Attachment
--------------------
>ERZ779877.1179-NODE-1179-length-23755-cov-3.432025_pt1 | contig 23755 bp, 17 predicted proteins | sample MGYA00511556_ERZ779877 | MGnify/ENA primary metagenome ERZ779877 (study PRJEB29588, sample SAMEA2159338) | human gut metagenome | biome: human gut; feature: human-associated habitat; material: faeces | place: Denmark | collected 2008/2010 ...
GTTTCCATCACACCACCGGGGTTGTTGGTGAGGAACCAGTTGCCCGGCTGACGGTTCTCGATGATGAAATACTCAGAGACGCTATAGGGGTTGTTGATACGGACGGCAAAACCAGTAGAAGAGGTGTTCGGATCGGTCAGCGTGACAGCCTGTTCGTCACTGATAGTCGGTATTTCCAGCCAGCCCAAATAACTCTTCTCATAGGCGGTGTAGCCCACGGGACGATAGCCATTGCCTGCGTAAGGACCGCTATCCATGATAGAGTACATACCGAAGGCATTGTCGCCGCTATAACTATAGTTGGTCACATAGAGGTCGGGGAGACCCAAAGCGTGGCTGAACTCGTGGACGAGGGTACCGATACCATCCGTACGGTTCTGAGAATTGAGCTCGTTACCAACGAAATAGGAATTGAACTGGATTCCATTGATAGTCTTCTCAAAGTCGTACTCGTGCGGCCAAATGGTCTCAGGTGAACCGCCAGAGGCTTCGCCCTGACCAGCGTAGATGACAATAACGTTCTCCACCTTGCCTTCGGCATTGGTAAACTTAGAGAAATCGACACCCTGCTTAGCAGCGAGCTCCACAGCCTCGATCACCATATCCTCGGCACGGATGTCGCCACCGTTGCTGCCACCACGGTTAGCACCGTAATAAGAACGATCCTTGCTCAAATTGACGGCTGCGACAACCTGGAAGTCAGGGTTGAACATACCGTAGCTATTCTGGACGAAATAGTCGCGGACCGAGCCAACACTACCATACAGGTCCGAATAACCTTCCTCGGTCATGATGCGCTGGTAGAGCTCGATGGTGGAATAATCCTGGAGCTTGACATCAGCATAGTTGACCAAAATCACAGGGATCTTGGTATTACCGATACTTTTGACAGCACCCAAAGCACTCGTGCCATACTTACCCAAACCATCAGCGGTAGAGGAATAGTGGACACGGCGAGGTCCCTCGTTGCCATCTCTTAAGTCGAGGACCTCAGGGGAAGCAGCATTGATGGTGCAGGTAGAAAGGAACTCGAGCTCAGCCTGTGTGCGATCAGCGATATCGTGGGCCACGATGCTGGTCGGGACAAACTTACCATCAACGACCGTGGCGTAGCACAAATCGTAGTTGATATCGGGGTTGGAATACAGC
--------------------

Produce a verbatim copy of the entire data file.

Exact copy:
>ERZ779877.1179-NODE-1179-length-23755-cov-3.432025_pt1 | contig 23755 bp, 17 predicted proteins | sample MGYA00511556_ERZ779877 | MGnify/ENA primary metagenome ERZ779877 (study PRJEB29588, sample SAMEA2159338) | human gut metagenome | biome: human gut; feature: human-associated habitat; material: faeces | place: Denmark | collected 2008/2010 ...
GTTTCCATCACACCACCGGGGTTGTTGGTGAGGAACCAGTTGCCCGGCTGACGGTTCTCGATGATGAAATACTCAGAGACGCTATAGGGGTTGTTGATACGGACGGCAAAACCAGTAGAAGAGGTGTTCGGATCGGTCAGCGTGACAGCCTGTTCGTCACTGATAGTCGGTATTTCCAGCCAGCCCAAATAACTCTTCTCATAGGCGGTGTAGCCCACGGGACGATAGCCATTGCCTGCGTAAGGACCGCTATCCATGATAGAGTACATACCGAAGGCATTGTCGCCGCTATAACTATAGTTGGTCACATAGAGGTCGGGGAGACCCAAAGCGTGGCTGAACTCGTGGACGAGGGTACCGATACCATCCGTACGGTTCTGAGAATTGAGCTCGTTACCAACGAAATAGGAATTGAACTGGATTCCATTGATAGTCTTCTCAAAGTCGTACTCGTGCGGCCAAATGGTCTCAGGTGAACCGCCAGAGGCTTCGCCCTGACCAGCGTAGATGACAATAACGTTCTCCACCTTGCCTTCGGCATTGGTAAACTTAGAGAAATCGACACCCTGCTTAGCAGCGAGCTCCACAGCCTCGATCACCATATCCTCGGCACGGATGTCGCCACCGTTGCTGCCACCACGGTTAGCACCGTAATAAGAACGATCCTTGCTCAAATTGACGGCTGCGACAACCTGGAAGTCAGGGTTGAACATACCGTAGCTATTCTGGACGAAATAGTCGCGGACCGAGCCAACACTACCATACAGGTCCGAATAACCTTCCTCGGTCATGATGCGCTGGTAGAGCTCGATGGTGGAATAATCCTGGAGCTTGACATCAGCATAGTTGACCAAAATCACAGGGATCTTGGTATTACCGATACTTTTGACAGCACCCAAAGCACTCGTGCCATACTTACCCAAACCATCAGCGGTAGAGGAATAGTGGACACGGCGAGGTCCCTCGTTGCCATCTCTTAAGTCGAGGACCTCAGGGGAAGCAGCATTGATGGTGCAGGTAGAAAGGAACTCGAGCTCAGCCTGTGTGCGATCAGCGATATCGTGGGCCACGATGCTGGTCGGGACAAACTTACCATCAACGACCGTGGCGTAGCACAAATCGTAGTTGATATCGGGGTTGGAATACAGC